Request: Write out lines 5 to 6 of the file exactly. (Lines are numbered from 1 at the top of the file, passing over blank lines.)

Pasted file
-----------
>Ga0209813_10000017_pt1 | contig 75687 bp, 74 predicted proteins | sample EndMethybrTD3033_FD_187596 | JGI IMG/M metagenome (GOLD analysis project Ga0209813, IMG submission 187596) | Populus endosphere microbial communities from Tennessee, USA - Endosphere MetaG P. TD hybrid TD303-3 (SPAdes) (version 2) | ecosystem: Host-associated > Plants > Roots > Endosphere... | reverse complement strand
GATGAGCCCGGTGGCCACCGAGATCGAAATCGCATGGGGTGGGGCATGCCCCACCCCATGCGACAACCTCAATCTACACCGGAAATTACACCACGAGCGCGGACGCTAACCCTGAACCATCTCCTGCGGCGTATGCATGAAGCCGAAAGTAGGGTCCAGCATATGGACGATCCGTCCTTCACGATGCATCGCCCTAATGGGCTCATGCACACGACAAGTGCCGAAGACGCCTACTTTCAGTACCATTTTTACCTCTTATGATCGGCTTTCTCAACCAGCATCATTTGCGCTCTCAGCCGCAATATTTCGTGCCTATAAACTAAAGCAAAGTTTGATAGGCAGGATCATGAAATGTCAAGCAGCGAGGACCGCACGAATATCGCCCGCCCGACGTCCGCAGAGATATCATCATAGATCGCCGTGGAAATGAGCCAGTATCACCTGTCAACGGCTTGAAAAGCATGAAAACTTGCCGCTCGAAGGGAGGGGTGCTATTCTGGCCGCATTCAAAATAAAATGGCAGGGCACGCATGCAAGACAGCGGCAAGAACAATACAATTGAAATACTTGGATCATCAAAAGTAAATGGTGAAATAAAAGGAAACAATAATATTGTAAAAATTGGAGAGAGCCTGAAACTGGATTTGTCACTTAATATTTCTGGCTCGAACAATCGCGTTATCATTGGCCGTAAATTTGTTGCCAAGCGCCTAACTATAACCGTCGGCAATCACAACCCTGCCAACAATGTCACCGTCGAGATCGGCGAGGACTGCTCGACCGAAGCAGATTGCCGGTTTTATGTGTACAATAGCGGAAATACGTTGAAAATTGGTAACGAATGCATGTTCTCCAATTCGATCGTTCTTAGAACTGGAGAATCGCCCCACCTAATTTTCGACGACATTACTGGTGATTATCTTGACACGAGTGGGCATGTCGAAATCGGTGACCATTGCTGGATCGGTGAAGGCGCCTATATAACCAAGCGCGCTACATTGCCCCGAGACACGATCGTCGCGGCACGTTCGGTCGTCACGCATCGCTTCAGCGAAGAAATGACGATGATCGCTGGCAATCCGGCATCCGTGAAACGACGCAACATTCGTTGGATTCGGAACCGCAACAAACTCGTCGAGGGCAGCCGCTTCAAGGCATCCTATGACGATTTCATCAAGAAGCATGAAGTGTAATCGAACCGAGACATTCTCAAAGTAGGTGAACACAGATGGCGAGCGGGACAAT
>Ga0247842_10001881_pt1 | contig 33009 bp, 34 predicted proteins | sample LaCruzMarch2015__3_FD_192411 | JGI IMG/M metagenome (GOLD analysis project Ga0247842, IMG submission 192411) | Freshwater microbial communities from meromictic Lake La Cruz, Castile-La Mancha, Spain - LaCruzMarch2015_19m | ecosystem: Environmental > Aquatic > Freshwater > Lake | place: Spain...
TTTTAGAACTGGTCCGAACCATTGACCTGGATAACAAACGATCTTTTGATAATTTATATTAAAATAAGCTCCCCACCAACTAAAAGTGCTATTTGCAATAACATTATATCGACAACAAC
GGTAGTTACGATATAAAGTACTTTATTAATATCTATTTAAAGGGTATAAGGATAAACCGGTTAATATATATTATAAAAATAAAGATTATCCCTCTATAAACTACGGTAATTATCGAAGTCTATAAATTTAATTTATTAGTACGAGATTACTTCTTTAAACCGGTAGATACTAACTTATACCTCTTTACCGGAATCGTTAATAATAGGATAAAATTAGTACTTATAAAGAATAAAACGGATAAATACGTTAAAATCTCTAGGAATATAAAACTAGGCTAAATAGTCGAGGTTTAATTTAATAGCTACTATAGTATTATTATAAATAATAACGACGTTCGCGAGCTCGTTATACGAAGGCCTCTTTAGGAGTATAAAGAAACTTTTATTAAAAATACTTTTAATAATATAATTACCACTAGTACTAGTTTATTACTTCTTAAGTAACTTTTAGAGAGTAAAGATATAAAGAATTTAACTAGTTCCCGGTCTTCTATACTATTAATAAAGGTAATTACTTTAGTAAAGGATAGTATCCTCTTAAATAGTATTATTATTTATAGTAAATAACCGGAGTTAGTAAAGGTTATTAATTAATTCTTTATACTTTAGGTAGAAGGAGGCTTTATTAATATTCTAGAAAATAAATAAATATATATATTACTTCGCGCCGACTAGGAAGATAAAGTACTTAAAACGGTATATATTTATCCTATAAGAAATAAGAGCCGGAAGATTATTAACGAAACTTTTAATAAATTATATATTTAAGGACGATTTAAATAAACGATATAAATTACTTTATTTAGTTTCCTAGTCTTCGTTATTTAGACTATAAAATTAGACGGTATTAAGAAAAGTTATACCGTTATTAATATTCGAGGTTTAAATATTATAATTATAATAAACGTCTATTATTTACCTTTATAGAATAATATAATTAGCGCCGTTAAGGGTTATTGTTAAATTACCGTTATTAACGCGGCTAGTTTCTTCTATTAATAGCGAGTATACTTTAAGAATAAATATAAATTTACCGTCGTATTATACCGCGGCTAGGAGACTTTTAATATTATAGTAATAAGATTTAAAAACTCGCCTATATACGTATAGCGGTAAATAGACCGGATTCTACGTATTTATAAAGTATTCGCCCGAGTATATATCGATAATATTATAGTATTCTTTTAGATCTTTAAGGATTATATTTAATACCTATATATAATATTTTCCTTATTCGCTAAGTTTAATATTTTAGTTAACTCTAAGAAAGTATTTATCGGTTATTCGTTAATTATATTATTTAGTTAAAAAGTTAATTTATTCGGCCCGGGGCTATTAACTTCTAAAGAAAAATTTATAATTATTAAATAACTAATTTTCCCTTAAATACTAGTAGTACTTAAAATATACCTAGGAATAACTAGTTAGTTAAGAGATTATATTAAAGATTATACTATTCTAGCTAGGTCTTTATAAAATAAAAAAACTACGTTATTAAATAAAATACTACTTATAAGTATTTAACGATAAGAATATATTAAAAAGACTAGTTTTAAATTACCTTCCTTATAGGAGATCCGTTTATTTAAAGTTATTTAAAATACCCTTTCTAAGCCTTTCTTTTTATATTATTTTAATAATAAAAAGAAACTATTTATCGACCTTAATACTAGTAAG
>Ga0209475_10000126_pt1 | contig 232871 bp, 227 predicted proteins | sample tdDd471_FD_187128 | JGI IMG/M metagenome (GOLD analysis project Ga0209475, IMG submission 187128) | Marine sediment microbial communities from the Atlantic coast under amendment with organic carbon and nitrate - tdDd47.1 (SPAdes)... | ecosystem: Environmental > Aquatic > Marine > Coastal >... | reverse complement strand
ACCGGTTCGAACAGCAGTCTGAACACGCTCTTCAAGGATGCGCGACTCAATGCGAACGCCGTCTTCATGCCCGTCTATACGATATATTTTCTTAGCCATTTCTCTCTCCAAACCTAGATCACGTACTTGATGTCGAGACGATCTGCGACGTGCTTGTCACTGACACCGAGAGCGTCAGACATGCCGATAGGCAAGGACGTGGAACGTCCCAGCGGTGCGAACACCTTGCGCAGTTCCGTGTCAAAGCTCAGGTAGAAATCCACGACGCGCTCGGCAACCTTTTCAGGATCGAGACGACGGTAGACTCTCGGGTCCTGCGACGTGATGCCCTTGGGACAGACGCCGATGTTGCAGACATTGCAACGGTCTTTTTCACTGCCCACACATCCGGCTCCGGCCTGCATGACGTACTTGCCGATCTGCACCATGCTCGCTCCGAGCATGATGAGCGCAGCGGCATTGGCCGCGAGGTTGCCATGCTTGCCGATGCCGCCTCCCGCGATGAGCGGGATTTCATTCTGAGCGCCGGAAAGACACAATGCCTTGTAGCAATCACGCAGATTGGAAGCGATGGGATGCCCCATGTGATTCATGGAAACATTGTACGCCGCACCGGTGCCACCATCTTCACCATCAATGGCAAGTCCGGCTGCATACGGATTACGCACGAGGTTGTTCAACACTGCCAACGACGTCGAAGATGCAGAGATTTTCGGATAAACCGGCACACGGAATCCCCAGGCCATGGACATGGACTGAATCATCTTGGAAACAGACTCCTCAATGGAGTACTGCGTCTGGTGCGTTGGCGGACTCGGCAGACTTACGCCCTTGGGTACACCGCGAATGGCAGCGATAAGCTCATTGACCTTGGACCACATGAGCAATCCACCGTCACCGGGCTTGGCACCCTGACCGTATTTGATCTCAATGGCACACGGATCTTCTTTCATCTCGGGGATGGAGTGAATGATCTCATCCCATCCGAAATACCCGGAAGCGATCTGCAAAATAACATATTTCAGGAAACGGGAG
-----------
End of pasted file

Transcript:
GGTAGTTACGATATAAAGTACTTTATTAATATCTATTTAAAGGGTATAAGGATAAACCGGTTAATATATATTATAAAAATAAAGATTATCCCTCTATAAACTACGGTAATTATCGAAGTCTATAAATTTAATTTATTAGTACGAGATTACTTCTTTAAACCGGTAGATACTAACTTATACCTCTTTACCGGAATCGTTAATAATAGGATAAAATTAGTACTTATAAAGAATAAAACGGATAAATACGTTAAAATCTCTAGGAATATAAAACTAGGCTAAATAGTCGAGGTTTAATTTAATAGCTACTATAGTATTATTATAAATAATAACGACGTTCGCGAGCTCGTTATACGAAGGCCTCTTTAGGAGTATAAAGAAACTTTTATTAAAAATACTTTTAATAATATAATTACCACTAGTACTAGTTTATTACTTCTTAAGTAACTTTTAGAGAGTAAAGATATAAAGAATTTAACTAGTTCCCGGTCTTCTATACTATTAATAAAGGTAATTACTTTAGTAAAGGATAGTATCCTCTTAAATAGTATTATTATTTATAGTAAATAACCGGAGTTAGTAAAGGTTATTAATTAATTCTTTATACTTTAGGTAGAAGGAGGCTTTATTAATATTCTAGAAAATAAATAAATATATATATTACTTCGCGCCGACTAGGAAGATAAAGTACTTAAAACGGTATATATTTATCCTATAAGAAATAAGAGCCGGAAGATTATTAACGAAACTTTTAATAAATTATATATTTAAGGACGATTTAAATAAACGATATAAATTACTTTATTTAGTTTCCTAGTCTTCGTTATTTAGACTATAAAATTAGACGGTATTAAGAAAAGTTATACCGTTATTAATATTCGAGGTTTAAATATTATAATTATAATAAACGTCTATTATTTACCTTTATAGAATAATATAATTAGCGCCGTTAAGGGTTATTGTTAAATTACCGTTATTAACGCGGCTAGTTTCTTCTATTAATAGCGAGTATACTTTAAGAATAAATATAAATTTACCGTCGTATTATACCGCGGCTAGGAGACTTTTAATATTATAGTAATAAGATTTAAAAACTCGCCTATATACGTATAGCGGTAAATAGACCGGATTCTACGTATTTATAAAGTATTCGCCCGAGTATATATCGATAATATTATAGTATTCTTTTAGATCTTTAAGGATTATATTTAATACCTATATATAATATTTTCCTTATTCGCTAAGTTTAATATTTTAGTTAACTCTAAGAAAGTATTTATCGGTTATTCGTTAATTATATTATTTAGTTAAAAAGTTAATTTATTCGGCCCGGGGCTATTAACTTCTAAAGAAAAATTTATAATTATTAAATAACTAATTTTCCCTTAAATACTAGTAGTACTTAAAATATACCTAGGAATAACTAGTTAGTTAAGAGATTATATTAAAGATTATACTATTCTAGCTAGGTCTTTATAAAATAAAAAAACTACGTTATTAAATAAAATACTACTTATAAGTATTTAACGATAAGAATATATTAAAAAGACTAGTTTTAAATTACCTTCCTTATAGGAGATCCGTTTATTTAAAGTTATTTAAAATACCCTTTCTAAGCCTTTCTTTTTATATTATTTTAATAATAAAAAGAAACTATTTATCGACCTTAATACTAGTAAG
>Ga0209475_10000126_pt1 | contig 232871 bp, 227 predicted proteins | sample tdDd471_FD_187128 | JGI IMG/M metagenome (GOLD analysis project Ga0209475, IMG submission 187128) | Marine sediment microbial communities from the Atlantic coast under amendment with organic carbon and nitrate - tdDd47.1 (SPAdes)... | ecosystem: Environmental > Aquatic > Marine > Coastal >... | reverse complement strand